Although I’ve never been a very spiritual person myself, I have always liked the ‘idea’ of meditation, yoga etc. I am however, a very evidence based, research backed advocate when it comes to health and wellness. And the research now shows that meditation can definitely provide us with many health benefits.
These benefits include improved emotional health, stress reduction, reduced anxiety, enhanced self-awareness, increased attention span, reduced age related memory loss, improved sleep, pain management, decreased blood pressure – the list is endless.
At midlife, hormonal changes, life changes and general ‘am I getting old?’ changes create additional stress in our lives. For me, I recognised that my ability to manage stress was not so good. My dad died of a sudden heart attack at age 47 and I feel that his lack of knowledge about how to adequately deal with stress contributed significantly. I knew I had to create stress management habits and meditation has been part of that.
So, for the last few years I have played around with meditation. I’ve read books, tried a few different methods and joined online courses. I would meditate regularly for a few days, even a couple of weeks but then stop when my life got too busy and stressful (exactly when I should have been doing it!). In the past I would also say that I failed at meditation – I have a very busy mind and I’d often sit there thinking about all the things I needed to do and become even more stressed! However, over the last year, I’ve realised that you cannot actually ‘fail’ at meditation. Your mind will naturally wander. It’s part of the process. Learning to bring the attention back to the meditation is the key. For me, sometimes it doesn’t come back and I accept that and try again next time. Changing the way I view meditation has allowed me to embrace it – there is not right or wrong when it comes to meditation.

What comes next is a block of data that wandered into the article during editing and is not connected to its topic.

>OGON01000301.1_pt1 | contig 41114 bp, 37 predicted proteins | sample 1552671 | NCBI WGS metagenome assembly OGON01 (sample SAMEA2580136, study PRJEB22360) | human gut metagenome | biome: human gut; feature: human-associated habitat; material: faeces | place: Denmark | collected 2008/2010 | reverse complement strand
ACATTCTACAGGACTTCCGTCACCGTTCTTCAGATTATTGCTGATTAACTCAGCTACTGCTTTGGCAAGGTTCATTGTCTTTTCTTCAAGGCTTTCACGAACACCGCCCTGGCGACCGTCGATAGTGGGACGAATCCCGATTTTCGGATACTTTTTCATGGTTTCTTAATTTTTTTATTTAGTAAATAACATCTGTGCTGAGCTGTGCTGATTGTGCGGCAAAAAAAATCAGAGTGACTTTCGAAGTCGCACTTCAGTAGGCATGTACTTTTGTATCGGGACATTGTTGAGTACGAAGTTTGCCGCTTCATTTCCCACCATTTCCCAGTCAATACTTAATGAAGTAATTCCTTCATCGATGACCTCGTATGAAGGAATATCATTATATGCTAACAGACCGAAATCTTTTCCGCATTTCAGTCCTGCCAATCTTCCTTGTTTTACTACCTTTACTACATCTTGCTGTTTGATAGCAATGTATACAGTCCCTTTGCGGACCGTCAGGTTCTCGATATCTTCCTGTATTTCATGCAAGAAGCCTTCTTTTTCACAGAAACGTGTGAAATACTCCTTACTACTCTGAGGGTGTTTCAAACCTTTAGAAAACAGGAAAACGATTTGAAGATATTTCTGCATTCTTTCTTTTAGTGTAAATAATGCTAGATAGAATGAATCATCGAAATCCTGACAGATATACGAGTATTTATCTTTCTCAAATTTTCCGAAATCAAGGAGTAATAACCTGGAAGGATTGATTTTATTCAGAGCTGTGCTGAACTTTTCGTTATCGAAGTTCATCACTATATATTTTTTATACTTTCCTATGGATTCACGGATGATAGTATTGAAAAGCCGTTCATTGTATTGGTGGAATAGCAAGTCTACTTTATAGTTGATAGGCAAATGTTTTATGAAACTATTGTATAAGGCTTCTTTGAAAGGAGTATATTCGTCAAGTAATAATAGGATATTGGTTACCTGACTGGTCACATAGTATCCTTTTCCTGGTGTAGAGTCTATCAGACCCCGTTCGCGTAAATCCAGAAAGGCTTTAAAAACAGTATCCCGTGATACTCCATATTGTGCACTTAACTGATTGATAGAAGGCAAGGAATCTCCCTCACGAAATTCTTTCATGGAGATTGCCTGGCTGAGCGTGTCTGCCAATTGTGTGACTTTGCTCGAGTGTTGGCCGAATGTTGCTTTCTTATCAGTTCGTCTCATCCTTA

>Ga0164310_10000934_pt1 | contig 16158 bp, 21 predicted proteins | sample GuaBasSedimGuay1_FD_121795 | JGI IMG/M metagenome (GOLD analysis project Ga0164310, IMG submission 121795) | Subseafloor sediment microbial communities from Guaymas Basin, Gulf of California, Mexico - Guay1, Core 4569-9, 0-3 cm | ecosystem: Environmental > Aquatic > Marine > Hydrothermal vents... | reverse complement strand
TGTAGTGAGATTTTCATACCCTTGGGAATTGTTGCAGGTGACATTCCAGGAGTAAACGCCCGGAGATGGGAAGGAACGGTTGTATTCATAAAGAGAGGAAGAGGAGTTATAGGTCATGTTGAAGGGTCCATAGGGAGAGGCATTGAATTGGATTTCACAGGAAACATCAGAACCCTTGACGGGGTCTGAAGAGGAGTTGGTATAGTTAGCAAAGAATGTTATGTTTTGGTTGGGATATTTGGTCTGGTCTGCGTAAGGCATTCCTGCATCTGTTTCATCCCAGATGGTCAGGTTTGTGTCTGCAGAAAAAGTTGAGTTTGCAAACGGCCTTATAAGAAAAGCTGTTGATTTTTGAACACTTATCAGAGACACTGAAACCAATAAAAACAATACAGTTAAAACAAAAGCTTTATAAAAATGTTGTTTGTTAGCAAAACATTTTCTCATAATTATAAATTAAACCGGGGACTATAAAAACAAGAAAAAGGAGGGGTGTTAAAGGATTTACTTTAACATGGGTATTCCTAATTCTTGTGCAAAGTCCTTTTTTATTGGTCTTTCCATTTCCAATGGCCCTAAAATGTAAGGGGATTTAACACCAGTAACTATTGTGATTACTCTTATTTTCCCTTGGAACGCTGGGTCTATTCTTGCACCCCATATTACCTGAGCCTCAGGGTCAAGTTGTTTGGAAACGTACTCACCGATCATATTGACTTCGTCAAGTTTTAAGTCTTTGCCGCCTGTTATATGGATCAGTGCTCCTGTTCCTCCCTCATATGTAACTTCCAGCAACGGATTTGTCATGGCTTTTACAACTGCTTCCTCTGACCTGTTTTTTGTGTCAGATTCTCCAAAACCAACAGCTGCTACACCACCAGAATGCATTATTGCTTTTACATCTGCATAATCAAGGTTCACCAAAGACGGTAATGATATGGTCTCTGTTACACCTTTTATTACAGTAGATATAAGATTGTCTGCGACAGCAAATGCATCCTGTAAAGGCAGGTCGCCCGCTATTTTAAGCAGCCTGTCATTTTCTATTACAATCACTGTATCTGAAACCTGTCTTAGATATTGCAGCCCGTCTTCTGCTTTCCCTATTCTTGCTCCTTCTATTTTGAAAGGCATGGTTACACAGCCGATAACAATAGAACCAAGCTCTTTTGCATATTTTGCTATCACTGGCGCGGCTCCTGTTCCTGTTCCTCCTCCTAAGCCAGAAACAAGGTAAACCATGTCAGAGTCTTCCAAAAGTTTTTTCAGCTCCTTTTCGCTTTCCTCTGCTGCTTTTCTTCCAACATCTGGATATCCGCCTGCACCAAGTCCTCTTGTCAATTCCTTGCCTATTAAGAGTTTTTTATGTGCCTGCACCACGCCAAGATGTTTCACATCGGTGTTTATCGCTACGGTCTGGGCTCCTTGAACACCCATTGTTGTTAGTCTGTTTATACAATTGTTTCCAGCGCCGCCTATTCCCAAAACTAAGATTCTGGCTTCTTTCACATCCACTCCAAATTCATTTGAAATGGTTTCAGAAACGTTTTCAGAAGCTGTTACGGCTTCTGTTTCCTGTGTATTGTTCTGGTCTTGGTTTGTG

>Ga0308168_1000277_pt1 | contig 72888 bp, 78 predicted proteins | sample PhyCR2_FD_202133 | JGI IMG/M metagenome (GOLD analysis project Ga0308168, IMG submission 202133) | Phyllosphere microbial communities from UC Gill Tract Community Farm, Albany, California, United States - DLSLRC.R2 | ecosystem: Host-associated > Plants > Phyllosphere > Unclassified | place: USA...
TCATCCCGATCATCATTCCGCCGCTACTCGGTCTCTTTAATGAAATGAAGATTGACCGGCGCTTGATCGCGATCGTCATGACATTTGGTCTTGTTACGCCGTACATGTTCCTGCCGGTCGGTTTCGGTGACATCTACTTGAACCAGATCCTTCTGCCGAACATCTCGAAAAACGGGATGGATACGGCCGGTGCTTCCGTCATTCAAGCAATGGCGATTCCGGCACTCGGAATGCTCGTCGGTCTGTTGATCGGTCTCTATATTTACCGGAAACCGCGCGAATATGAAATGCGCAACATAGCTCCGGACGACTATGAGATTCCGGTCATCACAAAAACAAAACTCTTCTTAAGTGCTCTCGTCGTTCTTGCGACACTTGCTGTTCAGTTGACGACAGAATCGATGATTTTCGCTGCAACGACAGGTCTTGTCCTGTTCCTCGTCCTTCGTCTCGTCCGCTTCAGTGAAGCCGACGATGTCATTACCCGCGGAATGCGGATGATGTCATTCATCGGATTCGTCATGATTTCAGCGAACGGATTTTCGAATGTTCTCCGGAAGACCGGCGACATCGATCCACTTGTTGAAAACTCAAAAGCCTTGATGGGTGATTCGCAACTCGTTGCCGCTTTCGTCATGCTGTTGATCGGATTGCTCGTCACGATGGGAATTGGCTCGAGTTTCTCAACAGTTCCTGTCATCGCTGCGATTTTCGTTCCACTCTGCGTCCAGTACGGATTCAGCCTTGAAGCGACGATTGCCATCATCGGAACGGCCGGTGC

Micro habit creation has also become part of my health regime. If possible, when I want to add a new healthy habit into my life, I start small, very small and it must be super easy to incorporate into my day. Using this method has helped me create a meditation habit.
I am currently using the Insight Timer app and I mainly use the guided meditations, though there is also some great music/non-speaking options. I started with 1 minute meditations once a day. I then added a second 1 minute meditation each day (generally when I wake and and before I go to sleep). It is simple, easy and even after a minute, I feel calmer. Gradually, I have begun exploring longer meditations but if I have limited time then I return to my 1 minute meditation. In stressful situations, I now also often think about my favourite 1 minute meditation and try to slow my breath.
My app showed me that I achieved 90 consecutive meditation days recently (which I found truly amazing considering my past efforts) but missed a couple of days here and there over the festive season. This was a trigger for when I could possible stop again for an extended time. However, I actually found I craved my meditation sessions. For me, that shows that meditation has now become a habit. I need to meditate to feel ‘normal’ – like brushing my teeth, it is a part of my day and I feel like something is missing if I don’t do it.
Although I’m not sure whether I will ever be someone who will meditate for an hour each day, I am interested to see where my meditation journey takes me. It’s definitely something that I’m pleased I have successfully incorporated into my daily life and hopefully I’ll be meditating myself into a happier, calmer and healthier life.